By Features Staff Writer Alex Smallridge
Americans are known for remaking European films, and they are known for remaking them badly. However, David Fincher – with a Best Picture Golden Globe and a few cult classics under his belt – seems like someone who’d be able to pull off a remake of a worldwide phenomenon.
The Girl With the Dragon Tattoo is a well-known story for the successes that both its namesake Stieg Larsson novel and the original Swedish film have garnered. But for those who don’t know the film, The Girl With the Dragon Tattoo is a dark, brooding and edgy thriller set in the frozen Swedish landscape.
The Girl With the Dragon Tattoo centers on Mikael Blomkvist (Daniel Craig) who attempts to discover just what happened to affluent Henrik Vanger’s (Christopher Plummer) niece who disappeared 40 years ago. With the help of the eponymous, dragon-tattooed Lisbeth Salander, (Rooney Mara) Blomkvist uncovers a string of the most brutal murders imaginable and takes a trip into the horrors of human brutality.
While the film keeps you on the edge of your seat with its mystery, the power of this film comes in its honesty. Most mysteries have clues and conclusions fall into the protagonists’ laps quickly and without effort. The Girl With the Dragon Tattoo instead shows the true process, with every clue arriving after weeks of research and incredible effort, amounting to a breakthrough. Such revelations show the true effort of an investigation and how discovery comes from reading volumes, not through random conversations or notes one might pick up.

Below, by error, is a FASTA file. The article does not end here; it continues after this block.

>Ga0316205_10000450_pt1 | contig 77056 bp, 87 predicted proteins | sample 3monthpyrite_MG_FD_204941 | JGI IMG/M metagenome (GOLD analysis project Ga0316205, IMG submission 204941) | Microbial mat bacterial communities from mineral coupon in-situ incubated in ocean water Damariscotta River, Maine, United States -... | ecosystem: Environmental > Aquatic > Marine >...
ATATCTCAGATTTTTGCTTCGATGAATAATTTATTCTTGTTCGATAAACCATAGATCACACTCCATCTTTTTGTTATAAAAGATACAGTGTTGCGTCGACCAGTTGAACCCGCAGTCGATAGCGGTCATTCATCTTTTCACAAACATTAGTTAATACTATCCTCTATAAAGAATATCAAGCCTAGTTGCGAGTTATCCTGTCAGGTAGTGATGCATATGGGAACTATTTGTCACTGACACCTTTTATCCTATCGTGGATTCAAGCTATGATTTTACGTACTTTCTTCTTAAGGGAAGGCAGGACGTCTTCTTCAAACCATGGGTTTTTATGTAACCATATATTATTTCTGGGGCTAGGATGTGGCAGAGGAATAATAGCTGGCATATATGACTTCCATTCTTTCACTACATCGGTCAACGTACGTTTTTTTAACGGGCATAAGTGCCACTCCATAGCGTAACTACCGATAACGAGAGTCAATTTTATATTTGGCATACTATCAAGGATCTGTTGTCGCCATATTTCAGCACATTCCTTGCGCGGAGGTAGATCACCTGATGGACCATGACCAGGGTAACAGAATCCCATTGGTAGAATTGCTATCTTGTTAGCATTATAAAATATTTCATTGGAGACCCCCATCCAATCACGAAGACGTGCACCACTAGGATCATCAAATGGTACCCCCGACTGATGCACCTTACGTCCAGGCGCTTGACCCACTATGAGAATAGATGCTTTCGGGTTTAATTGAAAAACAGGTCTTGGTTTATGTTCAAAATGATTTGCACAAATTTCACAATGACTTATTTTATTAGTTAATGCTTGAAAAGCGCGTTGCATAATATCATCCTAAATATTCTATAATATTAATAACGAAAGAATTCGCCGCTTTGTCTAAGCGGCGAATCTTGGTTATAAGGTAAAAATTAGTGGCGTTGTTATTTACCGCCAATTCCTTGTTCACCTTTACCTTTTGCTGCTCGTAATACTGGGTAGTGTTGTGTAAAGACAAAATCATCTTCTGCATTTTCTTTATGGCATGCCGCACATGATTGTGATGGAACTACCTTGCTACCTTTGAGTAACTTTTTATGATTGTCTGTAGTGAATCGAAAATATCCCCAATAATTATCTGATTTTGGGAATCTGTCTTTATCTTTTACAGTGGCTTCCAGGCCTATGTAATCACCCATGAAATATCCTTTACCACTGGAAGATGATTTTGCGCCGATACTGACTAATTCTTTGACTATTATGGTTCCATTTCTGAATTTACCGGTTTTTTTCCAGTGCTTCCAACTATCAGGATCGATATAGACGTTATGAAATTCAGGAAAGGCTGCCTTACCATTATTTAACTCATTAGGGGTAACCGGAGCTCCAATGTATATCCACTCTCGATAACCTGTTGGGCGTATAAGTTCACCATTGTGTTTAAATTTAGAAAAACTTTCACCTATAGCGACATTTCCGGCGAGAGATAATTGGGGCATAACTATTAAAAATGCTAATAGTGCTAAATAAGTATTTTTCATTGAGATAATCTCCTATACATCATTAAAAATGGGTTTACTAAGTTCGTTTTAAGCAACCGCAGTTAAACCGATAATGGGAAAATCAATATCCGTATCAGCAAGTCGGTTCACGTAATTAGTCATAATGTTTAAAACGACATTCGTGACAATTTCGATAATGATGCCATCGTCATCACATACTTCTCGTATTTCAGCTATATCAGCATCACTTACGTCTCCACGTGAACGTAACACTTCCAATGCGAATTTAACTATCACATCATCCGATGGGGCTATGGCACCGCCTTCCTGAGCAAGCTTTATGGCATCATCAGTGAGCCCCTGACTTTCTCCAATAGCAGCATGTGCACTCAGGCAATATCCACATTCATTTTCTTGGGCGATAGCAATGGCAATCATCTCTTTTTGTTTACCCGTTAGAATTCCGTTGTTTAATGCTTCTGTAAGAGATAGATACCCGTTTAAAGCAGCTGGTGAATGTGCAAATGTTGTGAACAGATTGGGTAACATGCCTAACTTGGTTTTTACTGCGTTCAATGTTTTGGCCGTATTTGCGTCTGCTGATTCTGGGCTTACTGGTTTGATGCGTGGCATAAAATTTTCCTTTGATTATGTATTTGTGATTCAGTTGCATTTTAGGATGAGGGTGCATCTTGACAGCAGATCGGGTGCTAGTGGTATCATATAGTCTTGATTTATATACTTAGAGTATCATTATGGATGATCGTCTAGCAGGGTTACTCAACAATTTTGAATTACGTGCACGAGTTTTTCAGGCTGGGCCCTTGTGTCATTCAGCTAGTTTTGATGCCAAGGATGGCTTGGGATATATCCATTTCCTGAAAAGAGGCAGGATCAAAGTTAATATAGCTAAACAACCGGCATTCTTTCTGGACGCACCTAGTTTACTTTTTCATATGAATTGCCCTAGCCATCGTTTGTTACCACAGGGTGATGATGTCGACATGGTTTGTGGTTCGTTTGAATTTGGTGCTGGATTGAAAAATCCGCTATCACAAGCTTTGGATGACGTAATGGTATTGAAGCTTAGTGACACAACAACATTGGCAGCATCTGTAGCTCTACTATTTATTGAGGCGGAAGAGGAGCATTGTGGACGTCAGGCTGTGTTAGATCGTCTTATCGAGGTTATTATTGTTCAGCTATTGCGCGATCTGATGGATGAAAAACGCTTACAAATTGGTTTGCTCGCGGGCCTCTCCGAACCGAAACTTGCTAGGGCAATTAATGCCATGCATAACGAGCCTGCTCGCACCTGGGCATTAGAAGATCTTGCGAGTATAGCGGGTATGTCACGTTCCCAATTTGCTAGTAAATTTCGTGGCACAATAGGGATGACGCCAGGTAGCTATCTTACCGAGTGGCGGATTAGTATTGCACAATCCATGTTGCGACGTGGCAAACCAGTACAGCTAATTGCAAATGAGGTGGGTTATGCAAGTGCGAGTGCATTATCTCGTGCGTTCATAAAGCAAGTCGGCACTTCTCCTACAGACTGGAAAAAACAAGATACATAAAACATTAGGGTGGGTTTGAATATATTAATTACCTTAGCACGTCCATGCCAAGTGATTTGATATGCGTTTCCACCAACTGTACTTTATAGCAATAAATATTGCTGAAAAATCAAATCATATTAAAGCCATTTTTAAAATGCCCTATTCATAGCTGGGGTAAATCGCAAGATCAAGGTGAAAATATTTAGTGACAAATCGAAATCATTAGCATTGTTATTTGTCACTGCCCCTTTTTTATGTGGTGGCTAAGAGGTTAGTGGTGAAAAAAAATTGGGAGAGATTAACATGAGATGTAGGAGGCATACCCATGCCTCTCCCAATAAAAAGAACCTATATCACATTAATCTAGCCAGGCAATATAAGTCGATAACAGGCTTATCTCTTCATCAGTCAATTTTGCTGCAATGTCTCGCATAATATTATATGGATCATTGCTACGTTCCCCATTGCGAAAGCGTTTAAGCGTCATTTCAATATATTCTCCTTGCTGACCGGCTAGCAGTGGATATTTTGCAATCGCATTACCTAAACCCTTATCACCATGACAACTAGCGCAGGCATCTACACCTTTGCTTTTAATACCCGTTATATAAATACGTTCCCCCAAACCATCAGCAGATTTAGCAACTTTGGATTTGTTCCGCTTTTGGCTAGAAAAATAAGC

While such honesty leads to deliciously slow pacing, it also draws the movie out. The character of Lisbeth Salander, however, more than fixes this issue. Designed to grab attention through both her desperate situation and intriguing persona, the melding of her character study with the mystery holds one’s focus in an iron grasp.
Fincher also inserts tension and action into every scene, rendering the audience rapt with attention as they watch Blomkvist in the same way that we would watch explosions in other films. This isn’t to say there aren’t high tension and action-filled scenes, but they are well balanced with the slow pacing of the film.
The Girl With the Dragon Tattoo is a remake of a recent film and as such, one can’t help but compare them. I conclude that Fincher does right by the original. Fincher doesn’t ignore the original, but he doesn’t copy it either. Fincher kept the original’s ponderous pacing and the angst of its characters while bringing the audience much closer to the story. While the original took a removed and expansive perspective, Fincher’s brings the audience very close, as though they are standing right next to the characters.
This remake also ramps up the intensity throughout the film, filling every act with tension. Fincher’s version is much more cinematic. That being said, one cannot qualify this film as better or worse than the original. Both are excellent in different ways: two different, but equal interpretations of Stieg Larsson’s masterpiece.